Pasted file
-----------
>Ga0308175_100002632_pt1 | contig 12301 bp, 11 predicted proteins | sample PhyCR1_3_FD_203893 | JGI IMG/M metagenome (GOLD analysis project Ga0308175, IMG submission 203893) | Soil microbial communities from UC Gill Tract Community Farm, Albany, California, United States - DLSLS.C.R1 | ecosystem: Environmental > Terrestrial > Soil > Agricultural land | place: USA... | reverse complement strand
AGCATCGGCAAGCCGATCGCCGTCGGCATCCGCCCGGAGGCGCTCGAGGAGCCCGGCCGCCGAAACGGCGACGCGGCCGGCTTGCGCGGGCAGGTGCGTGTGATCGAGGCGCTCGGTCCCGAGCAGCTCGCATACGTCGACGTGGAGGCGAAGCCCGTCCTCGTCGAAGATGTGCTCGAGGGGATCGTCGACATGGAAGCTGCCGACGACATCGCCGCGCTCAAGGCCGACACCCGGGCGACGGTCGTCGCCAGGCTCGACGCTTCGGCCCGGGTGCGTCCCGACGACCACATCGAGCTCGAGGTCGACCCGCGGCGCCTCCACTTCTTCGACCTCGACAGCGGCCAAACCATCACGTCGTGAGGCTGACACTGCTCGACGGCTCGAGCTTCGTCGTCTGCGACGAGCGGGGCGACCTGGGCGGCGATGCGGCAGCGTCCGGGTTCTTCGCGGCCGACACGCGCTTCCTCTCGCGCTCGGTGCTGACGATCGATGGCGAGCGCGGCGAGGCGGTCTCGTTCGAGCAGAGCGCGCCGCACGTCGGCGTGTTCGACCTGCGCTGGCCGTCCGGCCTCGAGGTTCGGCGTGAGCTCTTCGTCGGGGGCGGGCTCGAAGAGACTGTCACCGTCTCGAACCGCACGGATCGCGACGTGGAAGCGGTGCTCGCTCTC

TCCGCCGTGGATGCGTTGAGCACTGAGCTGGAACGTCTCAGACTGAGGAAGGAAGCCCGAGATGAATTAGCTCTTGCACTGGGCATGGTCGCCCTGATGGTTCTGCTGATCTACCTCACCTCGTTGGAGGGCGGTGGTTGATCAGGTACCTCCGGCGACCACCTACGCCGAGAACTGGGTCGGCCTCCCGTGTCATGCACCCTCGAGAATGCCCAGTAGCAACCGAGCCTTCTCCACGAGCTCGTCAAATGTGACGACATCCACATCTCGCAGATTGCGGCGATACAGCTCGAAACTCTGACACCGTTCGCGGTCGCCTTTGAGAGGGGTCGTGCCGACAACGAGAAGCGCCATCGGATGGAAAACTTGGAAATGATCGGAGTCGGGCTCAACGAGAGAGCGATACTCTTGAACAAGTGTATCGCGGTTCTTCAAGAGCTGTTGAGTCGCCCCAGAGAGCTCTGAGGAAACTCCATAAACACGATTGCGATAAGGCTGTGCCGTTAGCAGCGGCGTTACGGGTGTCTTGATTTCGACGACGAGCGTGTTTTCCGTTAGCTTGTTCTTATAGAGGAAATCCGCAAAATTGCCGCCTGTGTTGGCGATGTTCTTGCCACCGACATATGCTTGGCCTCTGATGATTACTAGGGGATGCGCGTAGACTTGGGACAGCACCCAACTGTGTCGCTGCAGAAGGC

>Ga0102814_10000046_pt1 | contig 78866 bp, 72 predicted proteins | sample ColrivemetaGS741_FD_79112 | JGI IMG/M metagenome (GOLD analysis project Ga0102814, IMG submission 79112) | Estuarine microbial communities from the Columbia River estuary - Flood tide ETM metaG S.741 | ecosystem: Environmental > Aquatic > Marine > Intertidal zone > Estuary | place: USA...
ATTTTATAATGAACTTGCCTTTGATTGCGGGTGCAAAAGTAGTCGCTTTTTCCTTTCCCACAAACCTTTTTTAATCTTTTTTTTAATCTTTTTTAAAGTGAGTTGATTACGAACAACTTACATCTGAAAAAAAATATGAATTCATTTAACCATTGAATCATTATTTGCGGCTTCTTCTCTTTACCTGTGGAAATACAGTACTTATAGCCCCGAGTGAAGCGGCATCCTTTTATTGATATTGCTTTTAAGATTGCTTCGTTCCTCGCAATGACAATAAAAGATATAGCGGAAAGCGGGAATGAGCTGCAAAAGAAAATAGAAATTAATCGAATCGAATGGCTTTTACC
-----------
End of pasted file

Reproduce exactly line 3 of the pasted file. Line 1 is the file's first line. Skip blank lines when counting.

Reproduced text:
TCCGCCGTGGATGCGTTGAGCACTGAGCTGGAACGTCTCAGACTGAGGAAGGAAGCCCGAGATGAATTAGCTCTTGCACTGGGCATGGTCGCCCTGATGGTTCTGCTGATCTACCTCACCTCGTTGGAGGGCGGTGGTTGATCAGGTACCTCCGGCGACCACCTACGCCGAGAACTGGGTCGGCCTCCCGTGTCATGCACCCTCGAGAATGCCCAGTAGCAACCGAGCCTTCTCCACGAGCTCGTCAAATGTGACGACATCCACATCTCGCAGATTGCGGCGATACAGCTCGAAACTCTGACACCGTTCGCGGTCGCCTTTGAGAGGGGTCGTGCCGACAACGAGAAGCGCCATCGGATGGAAAACTTGGAAATGATCGGAGTCGGGCTCAACGAGAGAGCGATACTCTTGAACAAGTGTATCGCGGTTCTTCAAGAGCTGTTGAGTCGCCCCAGAGAGCTCTGAGGAAACTCCATAAACACGATTGCGATAAGGCTGTGCCGTTAGCAGCGGCGTTACGGGTGTCTTGATTTCGACGACGAGCGTGTTTTCCGTTAGCTTGTTCTTATAGAGGAAATCCGCAAAATTGCCGCCTGTGTTGGCGATGTTCTTGCCACCGACATATGCTTGGCCTCTGATGATTACTAGGGGATGCGCGTAGACTTGGGACAGCACCCAACTGTGTCGCTGCAGAAGGC